In the recent years, the chemical industry has played an important role in the development of Vietnam’s economy, accounting for approximately 8% of the total industrial output of the country. However, except for basic chemicals, Vietnam currently imports all chemical specialties for industrial manufacturing. Chemical imports from Taiwan, China and Japan are increasing sharply, according to recent statistics.
Increased chemical product imports are expected to be the trend for Viet Nam over the next five years in order to support rapid industrial growth across the board. Therefore, Vietnamese leaders are encouraging foreign investment and technology transfer in this field.
Under the master plan for the chemical industry approved by the Prime Minister last year, Viet Nam has targeted a modern chemical industry, focusing on such fields as fertilizers, rubber, petrochemicals and pharmaceuticals.
This market research is intended to highlight business opportunities for U.S. providers, analyze best sales prospects, competitors, end-users and related issues. It also aims to help U.S. exporters learn how enter the market more efficiently.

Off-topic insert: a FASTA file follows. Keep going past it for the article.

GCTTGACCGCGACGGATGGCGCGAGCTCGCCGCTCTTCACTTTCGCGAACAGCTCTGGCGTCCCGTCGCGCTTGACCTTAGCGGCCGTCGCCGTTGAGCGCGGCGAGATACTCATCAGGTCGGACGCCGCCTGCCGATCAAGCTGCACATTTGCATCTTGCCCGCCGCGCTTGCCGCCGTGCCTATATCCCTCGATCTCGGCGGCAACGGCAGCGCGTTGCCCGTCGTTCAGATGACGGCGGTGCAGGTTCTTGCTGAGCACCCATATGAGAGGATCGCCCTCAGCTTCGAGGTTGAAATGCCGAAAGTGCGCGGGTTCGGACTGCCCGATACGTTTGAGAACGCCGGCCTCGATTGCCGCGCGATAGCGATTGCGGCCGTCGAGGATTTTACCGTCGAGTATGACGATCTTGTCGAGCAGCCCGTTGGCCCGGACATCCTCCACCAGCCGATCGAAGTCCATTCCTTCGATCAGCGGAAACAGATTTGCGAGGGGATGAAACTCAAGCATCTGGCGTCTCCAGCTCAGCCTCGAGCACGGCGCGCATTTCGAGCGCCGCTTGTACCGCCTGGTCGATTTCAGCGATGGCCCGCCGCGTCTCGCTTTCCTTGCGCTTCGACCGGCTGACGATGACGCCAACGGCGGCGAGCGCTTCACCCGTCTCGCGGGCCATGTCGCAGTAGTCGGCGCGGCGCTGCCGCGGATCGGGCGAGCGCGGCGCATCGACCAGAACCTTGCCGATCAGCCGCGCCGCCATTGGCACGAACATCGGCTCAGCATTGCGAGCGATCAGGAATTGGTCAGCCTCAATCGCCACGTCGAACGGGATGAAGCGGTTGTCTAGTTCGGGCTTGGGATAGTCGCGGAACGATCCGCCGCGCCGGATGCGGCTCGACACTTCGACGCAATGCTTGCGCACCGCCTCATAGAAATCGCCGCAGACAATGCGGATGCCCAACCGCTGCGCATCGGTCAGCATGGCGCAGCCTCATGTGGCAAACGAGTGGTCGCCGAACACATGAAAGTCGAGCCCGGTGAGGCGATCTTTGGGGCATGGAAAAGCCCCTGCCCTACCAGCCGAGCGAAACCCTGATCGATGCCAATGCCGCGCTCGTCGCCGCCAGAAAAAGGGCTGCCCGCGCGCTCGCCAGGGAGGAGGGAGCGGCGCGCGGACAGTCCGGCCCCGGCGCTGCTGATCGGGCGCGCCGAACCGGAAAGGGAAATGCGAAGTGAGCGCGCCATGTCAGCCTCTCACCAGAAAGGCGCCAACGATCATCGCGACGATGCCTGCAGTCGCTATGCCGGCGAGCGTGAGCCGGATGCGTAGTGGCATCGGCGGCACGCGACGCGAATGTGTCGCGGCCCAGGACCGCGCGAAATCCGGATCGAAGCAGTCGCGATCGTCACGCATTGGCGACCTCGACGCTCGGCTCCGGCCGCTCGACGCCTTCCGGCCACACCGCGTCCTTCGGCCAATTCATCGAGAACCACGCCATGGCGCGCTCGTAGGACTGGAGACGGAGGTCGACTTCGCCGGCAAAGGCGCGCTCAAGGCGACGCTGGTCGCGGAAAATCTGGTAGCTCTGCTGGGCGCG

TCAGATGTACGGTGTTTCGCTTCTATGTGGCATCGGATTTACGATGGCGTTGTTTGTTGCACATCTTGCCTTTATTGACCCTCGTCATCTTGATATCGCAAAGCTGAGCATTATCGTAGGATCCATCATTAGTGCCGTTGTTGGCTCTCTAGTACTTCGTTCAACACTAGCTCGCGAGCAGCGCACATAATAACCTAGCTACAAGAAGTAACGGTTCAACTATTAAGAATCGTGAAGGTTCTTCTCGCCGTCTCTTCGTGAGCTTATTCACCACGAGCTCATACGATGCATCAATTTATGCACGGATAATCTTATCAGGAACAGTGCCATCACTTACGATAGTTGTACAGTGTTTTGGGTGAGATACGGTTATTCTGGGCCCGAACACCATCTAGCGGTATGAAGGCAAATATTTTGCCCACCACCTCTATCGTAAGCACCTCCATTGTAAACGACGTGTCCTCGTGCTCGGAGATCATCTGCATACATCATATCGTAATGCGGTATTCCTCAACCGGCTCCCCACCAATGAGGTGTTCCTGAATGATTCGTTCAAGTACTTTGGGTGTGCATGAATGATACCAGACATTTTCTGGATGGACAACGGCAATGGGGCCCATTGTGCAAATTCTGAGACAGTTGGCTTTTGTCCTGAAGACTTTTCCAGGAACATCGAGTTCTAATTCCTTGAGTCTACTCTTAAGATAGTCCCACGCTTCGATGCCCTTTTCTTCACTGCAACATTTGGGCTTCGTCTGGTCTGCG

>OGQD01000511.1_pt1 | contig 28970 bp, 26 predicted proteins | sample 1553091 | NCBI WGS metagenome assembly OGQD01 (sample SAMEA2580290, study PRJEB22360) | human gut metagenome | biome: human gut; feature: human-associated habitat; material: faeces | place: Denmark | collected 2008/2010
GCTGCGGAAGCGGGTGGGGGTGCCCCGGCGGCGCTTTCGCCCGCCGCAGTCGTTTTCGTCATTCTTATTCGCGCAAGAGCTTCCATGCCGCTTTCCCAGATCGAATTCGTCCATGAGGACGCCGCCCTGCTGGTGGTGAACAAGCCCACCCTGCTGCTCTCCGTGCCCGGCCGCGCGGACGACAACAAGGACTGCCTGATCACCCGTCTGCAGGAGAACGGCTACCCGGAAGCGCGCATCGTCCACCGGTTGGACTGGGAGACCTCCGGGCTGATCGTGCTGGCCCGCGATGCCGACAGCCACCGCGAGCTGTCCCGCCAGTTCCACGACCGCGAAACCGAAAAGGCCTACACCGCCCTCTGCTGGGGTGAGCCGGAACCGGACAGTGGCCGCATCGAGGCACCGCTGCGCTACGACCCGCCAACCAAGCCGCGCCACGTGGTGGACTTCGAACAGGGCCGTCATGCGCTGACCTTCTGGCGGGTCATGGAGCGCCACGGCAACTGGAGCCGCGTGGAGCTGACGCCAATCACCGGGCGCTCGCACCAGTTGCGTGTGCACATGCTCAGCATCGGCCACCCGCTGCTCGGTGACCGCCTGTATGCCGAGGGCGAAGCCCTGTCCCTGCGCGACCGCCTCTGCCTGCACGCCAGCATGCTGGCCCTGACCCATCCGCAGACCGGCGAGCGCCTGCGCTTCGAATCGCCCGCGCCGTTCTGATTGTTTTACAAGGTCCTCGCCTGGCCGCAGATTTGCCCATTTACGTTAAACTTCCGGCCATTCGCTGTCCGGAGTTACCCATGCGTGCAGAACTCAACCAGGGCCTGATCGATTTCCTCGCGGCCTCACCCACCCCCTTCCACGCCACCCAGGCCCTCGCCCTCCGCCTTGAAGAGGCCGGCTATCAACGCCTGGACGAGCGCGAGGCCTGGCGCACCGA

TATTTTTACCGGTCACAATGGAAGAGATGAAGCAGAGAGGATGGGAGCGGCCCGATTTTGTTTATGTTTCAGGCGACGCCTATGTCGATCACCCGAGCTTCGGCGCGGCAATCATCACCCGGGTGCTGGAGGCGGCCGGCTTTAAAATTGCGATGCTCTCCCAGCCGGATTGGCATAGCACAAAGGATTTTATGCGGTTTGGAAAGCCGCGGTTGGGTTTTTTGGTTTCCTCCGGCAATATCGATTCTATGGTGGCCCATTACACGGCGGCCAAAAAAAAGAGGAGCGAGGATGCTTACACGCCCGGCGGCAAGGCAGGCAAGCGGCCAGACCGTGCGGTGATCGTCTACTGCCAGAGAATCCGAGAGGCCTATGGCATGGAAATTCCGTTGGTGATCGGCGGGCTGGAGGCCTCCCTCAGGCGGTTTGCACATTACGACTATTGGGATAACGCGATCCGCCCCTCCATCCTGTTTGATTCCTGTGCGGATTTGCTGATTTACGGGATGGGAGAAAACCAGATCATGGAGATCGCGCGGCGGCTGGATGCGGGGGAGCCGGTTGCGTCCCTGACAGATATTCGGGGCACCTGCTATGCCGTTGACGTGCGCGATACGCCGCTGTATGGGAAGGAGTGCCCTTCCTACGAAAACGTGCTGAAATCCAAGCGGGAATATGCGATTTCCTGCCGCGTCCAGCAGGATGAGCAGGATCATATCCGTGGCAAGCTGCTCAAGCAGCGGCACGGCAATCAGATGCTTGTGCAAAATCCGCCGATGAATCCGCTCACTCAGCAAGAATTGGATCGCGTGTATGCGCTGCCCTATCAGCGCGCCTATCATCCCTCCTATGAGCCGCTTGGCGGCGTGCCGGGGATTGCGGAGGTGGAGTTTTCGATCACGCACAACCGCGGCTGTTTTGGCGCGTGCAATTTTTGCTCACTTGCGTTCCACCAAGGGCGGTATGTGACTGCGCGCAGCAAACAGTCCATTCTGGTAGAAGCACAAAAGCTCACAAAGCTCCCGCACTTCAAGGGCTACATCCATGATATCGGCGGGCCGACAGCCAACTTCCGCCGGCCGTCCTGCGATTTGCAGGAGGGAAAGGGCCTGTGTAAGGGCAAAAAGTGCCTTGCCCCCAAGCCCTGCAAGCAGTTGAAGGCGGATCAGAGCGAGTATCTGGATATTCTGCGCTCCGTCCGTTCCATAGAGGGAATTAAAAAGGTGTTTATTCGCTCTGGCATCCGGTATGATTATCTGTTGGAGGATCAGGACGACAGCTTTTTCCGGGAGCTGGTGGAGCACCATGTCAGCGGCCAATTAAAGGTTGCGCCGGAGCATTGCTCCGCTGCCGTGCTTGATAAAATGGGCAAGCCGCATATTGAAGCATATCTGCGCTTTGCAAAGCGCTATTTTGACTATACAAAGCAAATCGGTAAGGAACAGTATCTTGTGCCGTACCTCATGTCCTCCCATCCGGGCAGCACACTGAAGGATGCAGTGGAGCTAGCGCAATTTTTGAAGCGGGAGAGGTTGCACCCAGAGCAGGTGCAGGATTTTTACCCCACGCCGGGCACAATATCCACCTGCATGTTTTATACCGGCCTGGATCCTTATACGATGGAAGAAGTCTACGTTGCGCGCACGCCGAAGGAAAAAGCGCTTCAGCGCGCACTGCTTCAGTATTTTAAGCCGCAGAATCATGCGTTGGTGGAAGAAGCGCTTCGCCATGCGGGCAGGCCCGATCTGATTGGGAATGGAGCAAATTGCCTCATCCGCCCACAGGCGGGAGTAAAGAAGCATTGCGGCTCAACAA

Vietnam saw an average growth in GDP of 7.1% per year from 2000 to 2004. GDP growth reached 8.4 % in 2005 and 8.17% in 2006, the second fastest in Asia, trailing behind only China. According to Vietnam's Ministry of Planning and Investment, the government has targeted a GDP growth rate of around 8.5 % for 2007.
There are 130 currently planned industrial zones (IZs) in Vietnam, within which 75 industrial parks are already in operation, including 68 IZs, four export processing zones (EPZs), and two high tech parks. The others are currently in land clearance process and/or undergoing basic infrastructure construction.
This rapid development is indicative of the rapid expansion in manufacturing that is driving the market for chemical imports.
In summary, the chemical industry is projected to grow at a rate of 16-17 % per year and contribute 10- 11 % to total industrial production value nationwide by 2010. Since local production cannot meet the domestic demand, supplies of chemical products for local industrial consumption include a considerable amount of imports.
By Vo Mac Thuy